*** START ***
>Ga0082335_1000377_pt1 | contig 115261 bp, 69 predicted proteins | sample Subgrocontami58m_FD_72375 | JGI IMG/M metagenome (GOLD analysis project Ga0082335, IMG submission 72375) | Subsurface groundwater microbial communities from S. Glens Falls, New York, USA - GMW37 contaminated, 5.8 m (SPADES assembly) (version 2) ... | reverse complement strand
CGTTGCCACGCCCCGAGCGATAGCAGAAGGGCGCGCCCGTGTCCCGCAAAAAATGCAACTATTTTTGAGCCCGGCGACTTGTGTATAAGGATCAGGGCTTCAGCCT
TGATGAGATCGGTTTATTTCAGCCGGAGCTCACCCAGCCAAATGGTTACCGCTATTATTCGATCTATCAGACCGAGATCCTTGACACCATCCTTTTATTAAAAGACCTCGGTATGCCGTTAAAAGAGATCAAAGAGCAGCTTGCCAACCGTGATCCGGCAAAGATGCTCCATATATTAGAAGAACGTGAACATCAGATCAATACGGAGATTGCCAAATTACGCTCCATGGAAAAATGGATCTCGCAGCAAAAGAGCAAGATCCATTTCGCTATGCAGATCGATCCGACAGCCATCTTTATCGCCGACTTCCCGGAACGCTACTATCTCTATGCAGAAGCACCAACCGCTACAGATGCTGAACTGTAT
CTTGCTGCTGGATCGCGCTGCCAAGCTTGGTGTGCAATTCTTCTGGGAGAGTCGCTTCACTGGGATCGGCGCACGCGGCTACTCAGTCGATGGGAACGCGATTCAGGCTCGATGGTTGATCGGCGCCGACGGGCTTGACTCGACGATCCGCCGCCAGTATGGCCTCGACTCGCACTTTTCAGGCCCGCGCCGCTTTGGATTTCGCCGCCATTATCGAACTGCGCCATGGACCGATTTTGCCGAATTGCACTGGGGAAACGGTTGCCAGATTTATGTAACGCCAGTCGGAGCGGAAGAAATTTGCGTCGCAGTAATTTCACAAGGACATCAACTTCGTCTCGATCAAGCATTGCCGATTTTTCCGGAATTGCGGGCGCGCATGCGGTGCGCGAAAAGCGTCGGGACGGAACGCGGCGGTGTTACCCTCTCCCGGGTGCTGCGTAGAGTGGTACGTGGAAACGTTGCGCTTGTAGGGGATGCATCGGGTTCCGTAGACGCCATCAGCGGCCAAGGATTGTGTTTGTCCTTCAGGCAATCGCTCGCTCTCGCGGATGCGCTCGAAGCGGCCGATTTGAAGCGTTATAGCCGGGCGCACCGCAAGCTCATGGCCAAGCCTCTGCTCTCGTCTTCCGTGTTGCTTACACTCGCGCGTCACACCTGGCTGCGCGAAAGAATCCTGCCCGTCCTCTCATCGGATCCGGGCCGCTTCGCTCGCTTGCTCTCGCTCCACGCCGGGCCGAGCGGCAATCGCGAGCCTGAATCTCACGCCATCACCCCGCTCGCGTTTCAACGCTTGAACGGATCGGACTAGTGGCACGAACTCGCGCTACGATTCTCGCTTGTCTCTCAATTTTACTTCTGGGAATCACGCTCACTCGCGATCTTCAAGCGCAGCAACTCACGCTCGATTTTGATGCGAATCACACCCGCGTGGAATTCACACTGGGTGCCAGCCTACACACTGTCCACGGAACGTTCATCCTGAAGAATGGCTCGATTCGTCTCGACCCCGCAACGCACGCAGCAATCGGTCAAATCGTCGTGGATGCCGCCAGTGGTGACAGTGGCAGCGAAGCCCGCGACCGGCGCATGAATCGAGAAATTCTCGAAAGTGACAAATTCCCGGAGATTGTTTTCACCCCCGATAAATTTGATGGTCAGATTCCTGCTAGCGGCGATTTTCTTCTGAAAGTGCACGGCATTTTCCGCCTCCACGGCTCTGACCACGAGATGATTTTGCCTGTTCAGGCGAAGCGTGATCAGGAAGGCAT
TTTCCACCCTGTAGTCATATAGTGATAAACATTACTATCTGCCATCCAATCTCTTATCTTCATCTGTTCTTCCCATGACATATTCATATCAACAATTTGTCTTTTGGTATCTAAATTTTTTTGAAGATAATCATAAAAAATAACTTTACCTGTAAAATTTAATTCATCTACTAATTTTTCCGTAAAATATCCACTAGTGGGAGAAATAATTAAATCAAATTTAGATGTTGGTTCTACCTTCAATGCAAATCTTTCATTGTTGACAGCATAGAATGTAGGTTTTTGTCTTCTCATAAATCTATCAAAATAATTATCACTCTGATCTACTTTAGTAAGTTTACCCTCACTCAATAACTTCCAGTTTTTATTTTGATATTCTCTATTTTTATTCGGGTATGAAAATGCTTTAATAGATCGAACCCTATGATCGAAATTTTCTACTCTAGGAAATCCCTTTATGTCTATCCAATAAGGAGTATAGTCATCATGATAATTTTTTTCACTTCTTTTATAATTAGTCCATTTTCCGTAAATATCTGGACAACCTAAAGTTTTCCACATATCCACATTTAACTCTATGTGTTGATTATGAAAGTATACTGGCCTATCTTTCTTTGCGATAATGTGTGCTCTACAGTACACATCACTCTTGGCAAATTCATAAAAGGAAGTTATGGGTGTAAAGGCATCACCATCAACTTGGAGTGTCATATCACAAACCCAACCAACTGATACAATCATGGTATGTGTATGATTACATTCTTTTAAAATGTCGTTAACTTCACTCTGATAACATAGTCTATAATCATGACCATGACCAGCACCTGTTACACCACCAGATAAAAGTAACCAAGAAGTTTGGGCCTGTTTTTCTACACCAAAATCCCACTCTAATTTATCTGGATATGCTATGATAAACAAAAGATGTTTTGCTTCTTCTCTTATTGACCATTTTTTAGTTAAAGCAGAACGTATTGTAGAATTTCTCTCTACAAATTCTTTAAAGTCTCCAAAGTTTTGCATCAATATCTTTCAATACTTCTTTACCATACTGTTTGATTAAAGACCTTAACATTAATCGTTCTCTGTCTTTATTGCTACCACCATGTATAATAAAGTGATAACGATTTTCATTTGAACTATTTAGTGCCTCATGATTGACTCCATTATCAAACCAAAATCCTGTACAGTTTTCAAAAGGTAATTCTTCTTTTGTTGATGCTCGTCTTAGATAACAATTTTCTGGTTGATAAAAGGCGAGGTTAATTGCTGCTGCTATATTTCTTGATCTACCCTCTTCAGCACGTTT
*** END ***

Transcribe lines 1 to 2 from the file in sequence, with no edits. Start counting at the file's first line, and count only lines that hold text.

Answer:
>Ga0082335_1000377_pt1 | contig 115261 bp, 69 predicted proteins | sample Subgrocontami58m_FD_72375 | JGI IMG/M metagenome (GOLD analysis project Ga0082335, IMG submission 72375) | Subsurface groundwater microbial communities from S. Glens Falls, New York, USA - GMW37 contaminated, 5.8 m (SPADES assembly) (version 2) ... | reverse complement strand
CGTTGCCACGCCCCGAGCGATAGCAGAAGGGCGCGCCCGTGTCCCGCAAAAAATGCAACTATTTTTGAGCCCGGCGACTTGTGTATAAGGATCAGGGCTTCAGCCT